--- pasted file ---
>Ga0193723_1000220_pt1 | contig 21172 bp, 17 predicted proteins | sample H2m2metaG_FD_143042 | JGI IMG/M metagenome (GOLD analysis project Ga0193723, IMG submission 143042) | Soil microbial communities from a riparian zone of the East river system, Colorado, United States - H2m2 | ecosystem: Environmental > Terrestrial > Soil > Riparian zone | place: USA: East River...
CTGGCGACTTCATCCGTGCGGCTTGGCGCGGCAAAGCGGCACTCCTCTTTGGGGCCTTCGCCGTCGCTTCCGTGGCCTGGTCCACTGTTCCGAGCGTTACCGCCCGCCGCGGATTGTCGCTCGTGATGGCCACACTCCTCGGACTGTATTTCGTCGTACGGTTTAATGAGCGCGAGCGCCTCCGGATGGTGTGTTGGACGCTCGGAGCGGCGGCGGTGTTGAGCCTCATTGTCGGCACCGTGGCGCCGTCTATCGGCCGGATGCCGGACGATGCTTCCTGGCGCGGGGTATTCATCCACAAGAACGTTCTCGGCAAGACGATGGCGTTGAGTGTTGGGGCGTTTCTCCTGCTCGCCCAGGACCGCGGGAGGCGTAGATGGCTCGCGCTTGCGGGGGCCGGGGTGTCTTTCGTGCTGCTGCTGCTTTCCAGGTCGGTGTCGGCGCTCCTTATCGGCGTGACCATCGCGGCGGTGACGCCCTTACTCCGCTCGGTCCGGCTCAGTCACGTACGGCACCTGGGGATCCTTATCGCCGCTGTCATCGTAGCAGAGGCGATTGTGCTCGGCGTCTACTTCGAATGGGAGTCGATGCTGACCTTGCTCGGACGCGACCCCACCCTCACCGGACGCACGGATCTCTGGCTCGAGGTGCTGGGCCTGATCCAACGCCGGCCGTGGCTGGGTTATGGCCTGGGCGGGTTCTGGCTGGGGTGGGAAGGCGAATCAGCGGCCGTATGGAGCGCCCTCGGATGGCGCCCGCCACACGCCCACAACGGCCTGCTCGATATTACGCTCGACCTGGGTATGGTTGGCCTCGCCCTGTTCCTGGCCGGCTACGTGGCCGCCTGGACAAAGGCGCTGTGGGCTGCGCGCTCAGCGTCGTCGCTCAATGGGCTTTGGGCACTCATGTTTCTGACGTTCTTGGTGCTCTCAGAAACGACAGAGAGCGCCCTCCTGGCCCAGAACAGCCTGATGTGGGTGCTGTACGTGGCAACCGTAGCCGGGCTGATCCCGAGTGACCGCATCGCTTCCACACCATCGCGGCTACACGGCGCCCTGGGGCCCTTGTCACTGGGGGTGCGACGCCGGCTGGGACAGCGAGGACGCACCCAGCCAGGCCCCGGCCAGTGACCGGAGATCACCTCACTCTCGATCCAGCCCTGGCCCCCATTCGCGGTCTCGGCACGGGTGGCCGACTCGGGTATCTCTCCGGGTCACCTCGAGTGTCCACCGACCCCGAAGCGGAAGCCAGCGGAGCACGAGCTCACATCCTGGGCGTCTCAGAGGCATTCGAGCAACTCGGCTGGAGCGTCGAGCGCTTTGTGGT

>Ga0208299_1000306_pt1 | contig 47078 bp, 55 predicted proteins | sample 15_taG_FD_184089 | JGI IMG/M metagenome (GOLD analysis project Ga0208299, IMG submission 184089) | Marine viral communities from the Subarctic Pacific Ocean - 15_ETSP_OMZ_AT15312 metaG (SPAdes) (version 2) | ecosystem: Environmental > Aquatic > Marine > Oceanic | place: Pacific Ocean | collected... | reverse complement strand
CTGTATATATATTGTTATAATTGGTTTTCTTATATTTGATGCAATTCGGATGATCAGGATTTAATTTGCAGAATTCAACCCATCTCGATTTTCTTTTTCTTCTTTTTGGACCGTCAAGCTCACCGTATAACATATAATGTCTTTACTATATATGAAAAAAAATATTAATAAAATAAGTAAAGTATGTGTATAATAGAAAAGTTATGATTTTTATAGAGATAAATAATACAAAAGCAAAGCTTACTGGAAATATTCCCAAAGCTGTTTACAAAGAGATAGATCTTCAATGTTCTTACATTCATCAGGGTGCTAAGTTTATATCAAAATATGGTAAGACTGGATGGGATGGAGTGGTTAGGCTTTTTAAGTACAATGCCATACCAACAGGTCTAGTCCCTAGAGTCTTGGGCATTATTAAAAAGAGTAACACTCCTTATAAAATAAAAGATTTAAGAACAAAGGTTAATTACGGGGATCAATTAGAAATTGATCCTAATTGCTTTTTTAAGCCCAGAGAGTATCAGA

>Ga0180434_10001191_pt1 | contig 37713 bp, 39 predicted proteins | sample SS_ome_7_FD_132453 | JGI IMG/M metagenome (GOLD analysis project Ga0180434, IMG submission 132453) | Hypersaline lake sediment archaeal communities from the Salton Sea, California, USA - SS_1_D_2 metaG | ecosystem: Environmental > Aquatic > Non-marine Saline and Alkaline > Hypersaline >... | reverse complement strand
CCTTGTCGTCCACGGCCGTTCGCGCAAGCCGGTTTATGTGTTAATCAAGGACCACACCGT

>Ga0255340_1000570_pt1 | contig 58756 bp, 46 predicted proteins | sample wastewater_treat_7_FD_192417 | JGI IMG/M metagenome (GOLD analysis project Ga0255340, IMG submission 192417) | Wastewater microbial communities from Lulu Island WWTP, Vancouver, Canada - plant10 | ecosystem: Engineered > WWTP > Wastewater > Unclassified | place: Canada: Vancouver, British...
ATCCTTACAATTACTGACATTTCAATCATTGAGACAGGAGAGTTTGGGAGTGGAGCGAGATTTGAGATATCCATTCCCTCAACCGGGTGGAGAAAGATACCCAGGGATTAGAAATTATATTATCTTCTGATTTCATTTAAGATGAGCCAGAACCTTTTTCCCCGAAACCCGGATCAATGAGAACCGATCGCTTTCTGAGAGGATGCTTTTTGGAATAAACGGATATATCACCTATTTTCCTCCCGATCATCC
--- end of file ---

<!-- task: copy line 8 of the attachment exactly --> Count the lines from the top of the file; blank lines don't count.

ATCCTTACAATTACTGACATTTCAATCATTGAGACAGGAGAGTTTGGGAGTGGAGCGAGATTTGAGATATCCATTCCCTCAACCGGGTGGAGAAAGATACCCAGGGATTAGAAATTATATTATCTTCTGATTTCATTTAAGATGAGCCAGAACCTTTTTCCCCGAAACCCGGATCAATGAGAACCGATCGCTTTCTGAGAGGATGCTTTTTGGAATAAACGGATATATCACCTATTTTCCTCCCGATCATCC